How to Screw Up a Product Rewrite


In the last 19 years I've spent a lot of time on product rewrites. I know Joel says you should never do it. But sometimes you just have to – especially in the enterprise space. Like the rest of you, I've had both success and failure – and I keep learning. It's not something that you can cookie-cutter. That said, I've developed my own rules for managing a product rewrite that I thought I'd share with you today.

1. Resist the need to change everything.

The truth is that your old code, assuming it was in production and supported a lot of customers, worked. There are a lot of reasons to migrate your codebase (a completely different topic worthy of its own post), but no one should step into a rewrite saying, “We have to do everything we used to do, but we're going to do it in a completely different way.” Unfortunately, I hear that all the time.

Often it's because you move from Windows to the Web, or the Web to Mobile (or green screen to Windows, anyone?). So because you're changing platforms you think this is the time to change common interface metaphors and more. But those metaphors are ingrained in customer's minds. So when you change that, you're creating the need for new training. You're also introducing risk because people will say, “If I have to start all over, I might as well look at the whole field of candidates.”

2. Resist the need to duplicate everything.

On large enterprise systems the big rewrites are the worst because the old product manager may want every single feature ported to the rewrite. But don't do it. Instead, determine what portion of the system is used regularly. I once worked on a rewrite where the core of the application was used regularly but tons of other features were never touched. We were able to shrink the product's feature group by 40% simply because no one had bothered to ask, “What's being used?” Rewrites are risky. Don't add to the risk by making them any larger than they need to be.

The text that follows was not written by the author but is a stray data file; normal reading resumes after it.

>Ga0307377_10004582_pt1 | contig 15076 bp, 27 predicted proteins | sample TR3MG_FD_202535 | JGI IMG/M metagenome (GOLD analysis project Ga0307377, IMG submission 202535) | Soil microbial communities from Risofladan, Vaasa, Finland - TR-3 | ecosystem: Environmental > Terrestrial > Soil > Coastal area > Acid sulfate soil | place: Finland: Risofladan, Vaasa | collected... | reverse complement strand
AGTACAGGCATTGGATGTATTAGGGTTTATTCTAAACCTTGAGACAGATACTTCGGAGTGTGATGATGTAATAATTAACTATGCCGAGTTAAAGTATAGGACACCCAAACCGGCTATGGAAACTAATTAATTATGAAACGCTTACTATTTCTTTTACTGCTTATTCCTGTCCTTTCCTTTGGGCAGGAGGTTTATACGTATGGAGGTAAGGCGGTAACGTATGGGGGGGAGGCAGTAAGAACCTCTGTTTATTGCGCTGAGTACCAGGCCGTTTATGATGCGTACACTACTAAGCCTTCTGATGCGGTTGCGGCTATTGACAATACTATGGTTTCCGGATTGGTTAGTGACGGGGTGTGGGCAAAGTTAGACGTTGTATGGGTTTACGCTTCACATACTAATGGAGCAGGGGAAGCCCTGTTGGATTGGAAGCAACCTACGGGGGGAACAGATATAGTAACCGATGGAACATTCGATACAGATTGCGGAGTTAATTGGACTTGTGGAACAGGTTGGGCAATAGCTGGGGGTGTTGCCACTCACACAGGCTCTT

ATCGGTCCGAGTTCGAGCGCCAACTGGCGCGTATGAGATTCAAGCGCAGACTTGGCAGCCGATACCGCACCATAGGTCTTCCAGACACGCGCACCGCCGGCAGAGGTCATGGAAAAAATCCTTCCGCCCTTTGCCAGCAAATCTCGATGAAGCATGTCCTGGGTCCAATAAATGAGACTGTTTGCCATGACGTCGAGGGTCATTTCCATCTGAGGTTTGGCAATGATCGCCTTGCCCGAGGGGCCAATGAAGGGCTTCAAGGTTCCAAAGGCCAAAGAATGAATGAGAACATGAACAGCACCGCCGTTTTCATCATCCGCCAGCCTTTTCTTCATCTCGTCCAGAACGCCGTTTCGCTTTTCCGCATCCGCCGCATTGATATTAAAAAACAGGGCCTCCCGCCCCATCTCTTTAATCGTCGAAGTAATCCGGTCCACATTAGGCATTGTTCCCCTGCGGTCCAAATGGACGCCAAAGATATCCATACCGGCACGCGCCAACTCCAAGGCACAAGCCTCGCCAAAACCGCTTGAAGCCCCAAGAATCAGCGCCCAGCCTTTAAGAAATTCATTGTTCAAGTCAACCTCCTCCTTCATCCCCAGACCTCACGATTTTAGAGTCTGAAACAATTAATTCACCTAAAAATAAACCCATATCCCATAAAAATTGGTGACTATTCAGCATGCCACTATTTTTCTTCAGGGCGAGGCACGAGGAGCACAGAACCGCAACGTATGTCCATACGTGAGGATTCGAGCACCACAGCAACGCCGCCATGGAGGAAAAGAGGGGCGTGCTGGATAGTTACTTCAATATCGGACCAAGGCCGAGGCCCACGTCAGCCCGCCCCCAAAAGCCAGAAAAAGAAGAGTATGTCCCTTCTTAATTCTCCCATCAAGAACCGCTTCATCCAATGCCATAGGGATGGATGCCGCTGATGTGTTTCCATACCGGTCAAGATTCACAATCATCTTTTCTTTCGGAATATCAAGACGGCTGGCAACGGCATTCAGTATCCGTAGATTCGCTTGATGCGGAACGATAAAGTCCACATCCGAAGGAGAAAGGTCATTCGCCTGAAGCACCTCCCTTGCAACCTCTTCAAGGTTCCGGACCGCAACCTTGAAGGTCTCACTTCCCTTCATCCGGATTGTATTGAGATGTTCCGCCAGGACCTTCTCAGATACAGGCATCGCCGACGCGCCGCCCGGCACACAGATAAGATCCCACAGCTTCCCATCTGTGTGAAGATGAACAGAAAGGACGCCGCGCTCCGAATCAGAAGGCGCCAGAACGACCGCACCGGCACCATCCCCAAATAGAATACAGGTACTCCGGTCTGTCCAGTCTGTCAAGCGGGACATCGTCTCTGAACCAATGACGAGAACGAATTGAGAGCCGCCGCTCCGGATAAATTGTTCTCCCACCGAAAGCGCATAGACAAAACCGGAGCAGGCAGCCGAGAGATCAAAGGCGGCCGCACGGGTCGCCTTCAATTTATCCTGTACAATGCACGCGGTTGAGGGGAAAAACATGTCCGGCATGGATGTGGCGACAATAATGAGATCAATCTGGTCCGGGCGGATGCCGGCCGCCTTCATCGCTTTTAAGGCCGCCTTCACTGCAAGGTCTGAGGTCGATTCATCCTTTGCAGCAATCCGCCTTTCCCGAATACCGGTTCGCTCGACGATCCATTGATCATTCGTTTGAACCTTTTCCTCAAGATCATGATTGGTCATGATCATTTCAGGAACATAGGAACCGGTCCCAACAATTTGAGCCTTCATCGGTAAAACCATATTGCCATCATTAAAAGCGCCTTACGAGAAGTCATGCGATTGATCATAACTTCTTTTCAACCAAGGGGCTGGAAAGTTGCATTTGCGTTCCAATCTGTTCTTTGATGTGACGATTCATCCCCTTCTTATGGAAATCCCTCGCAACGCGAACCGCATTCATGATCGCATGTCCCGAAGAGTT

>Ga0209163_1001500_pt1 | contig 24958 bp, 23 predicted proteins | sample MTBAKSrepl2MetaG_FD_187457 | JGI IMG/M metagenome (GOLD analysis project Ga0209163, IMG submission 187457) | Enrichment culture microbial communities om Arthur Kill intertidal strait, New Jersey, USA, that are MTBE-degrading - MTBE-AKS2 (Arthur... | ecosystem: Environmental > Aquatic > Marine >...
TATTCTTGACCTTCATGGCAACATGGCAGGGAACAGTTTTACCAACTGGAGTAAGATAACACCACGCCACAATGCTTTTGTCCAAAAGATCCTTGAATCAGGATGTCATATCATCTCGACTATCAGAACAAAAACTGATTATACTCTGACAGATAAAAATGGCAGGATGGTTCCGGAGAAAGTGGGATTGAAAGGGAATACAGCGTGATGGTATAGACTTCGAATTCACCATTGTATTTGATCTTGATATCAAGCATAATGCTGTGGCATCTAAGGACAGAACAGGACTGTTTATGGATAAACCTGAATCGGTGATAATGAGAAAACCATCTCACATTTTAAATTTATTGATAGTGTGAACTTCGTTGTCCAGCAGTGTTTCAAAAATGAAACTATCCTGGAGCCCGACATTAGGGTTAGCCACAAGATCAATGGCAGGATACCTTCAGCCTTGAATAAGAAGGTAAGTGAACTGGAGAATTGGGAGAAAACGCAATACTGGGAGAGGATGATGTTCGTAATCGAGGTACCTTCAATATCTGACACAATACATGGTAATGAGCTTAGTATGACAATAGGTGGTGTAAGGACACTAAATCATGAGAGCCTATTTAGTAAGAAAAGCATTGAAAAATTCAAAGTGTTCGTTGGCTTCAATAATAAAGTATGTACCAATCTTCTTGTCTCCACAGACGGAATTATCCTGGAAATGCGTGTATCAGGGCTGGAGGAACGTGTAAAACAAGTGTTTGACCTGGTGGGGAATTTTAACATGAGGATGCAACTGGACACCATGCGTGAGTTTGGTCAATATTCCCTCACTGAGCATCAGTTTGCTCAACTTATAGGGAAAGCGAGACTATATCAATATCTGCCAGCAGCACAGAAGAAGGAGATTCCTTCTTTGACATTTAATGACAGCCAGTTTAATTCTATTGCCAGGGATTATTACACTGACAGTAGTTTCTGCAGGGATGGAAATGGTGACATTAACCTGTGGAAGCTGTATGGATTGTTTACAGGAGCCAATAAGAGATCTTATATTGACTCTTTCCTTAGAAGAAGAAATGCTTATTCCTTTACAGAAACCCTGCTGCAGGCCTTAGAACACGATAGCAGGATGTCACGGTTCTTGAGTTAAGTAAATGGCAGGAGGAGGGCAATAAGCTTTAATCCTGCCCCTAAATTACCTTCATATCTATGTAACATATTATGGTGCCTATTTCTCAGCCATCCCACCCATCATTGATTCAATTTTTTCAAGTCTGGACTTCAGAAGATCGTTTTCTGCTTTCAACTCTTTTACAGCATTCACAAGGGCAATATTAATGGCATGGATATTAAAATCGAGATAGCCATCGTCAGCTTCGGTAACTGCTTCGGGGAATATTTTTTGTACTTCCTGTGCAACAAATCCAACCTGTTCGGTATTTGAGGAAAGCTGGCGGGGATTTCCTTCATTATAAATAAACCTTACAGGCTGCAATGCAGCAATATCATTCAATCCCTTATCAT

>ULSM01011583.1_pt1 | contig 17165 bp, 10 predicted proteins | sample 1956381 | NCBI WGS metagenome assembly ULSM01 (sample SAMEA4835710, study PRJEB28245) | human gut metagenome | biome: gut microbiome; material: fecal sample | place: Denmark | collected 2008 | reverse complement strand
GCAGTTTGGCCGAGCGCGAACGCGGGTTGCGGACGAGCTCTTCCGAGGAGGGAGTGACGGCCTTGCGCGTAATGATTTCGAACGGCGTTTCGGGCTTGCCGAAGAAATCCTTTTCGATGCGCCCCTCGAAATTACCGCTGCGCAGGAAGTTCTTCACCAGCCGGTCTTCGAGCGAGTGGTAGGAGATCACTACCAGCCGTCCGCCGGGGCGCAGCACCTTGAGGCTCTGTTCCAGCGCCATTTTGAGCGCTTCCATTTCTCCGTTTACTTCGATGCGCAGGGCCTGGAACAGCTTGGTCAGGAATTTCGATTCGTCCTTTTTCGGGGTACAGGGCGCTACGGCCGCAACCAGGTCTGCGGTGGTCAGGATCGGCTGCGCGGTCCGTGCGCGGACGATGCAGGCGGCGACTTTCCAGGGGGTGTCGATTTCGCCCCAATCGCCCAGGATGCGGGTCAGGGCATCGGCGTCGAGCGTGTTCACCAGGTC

3. Resist the desire to hide in your cave.

I know – you're thinking that if you could just go hide in that dark room with the limited light just cascading off your desk from your large monitor, and could work in peace, that everything would be better. But it's not. You're going to want to talk to people constantly. Keep your own teams in the loop so they're not surprised. You would be amazed how much stress is created in an organization when a bunch of people don't know until the last minute, that you're introducing a rewrite. The biggest detractors of the new code are your own staff. Keep  your teams “in the know.”

4. Resist the desire to announce your rewrite.

While it's critical that you keep your internal team in the know, and on board, I don't recommend announcing it to the world. After all, they don't care about your rewrites. They care about the benefits of using your software. So making the announcement is like saying, “Attention: we're going to be so busy for the next xx years that we won't have any time to really support you so I suggest you start talking to our competitors.” Now, seriously, do you really need to do that?

5. When you do announce a new version, whatever you do, don't miss your deadlines.

When it comes to product development, the relationship you have with your audience relies on a couple of critical components – your features have to work, your support has to be awesome, and you have to hit your dates. When you're doing a rewrite, your dates are even more critical because you've changed some core stuff, and your clients are going to want to know if they can trust you. Missing a deadline is stating that you're not trustworthy. But don't go the extreme and never put out a deadline either. When you're close enough to your target, fix a date and get people focused on delivering about 3-5 days early. Done well, it will give you the right amount of time to prep for your release.

This applies to more than the Enterprise space

The title of my post suggests I was going to tell you how to screw up a product rewrite. It's simple. Break any of these five rules and I think you're there. Break any two and I know you are.

And as I read and re-read my list, I couldn't help but be reminded of a recent product launch that broke most of my rules.

So now that I think about it, these aren't just for enterprise software. I think they apply to all kinds of software. What do you think?